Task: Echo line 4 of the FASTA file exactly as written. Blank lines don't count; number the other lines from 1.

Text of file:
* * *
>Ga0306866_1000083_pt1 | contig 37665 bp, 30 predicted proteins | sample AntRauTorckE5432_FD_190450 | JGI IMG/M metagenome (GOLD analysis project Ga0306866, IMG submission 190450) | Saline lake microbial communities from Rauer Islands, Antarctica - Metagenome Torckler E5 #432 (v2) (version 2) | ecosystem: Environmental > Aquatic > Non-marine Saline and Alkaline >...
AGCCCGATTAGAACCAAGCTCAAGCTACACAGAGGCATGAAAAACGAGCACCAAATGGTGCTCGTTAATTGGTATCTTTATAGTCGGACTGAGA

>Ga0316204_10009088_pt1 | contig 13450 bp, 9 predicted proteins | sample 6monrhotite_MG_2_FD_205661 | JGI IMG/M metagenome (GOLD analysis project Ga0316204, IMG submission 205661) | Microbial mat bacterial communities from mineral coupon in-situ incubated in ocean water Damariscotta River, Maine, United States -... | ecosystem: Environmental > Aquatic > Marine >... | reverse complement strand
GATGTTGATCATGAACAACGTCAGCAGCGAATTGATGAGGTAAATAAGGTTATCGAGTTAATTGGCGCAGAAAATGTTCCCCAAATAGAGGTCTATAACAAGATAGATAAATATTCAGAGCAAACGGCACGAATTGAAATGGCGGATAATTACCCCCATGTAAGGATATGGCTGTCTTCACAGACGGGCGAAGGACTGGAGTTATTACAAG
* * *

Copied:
GATGTTGATCATGAACAACGTCAGCAGCGAATTGATGAGGTAAATAAGGTTATCGAGTTAATTGGCGCAGAAAATGTTCCCCAAATAGAGGTCTATAACAAGATAGATAAATATTCAGAGCAAACGGCACGAATTGAAATGGCGGATAATTACCCCCATGTAAGGATATGGCTGTCTTCACAGACGGGCGAAGGACTGGAGTTATTACAAG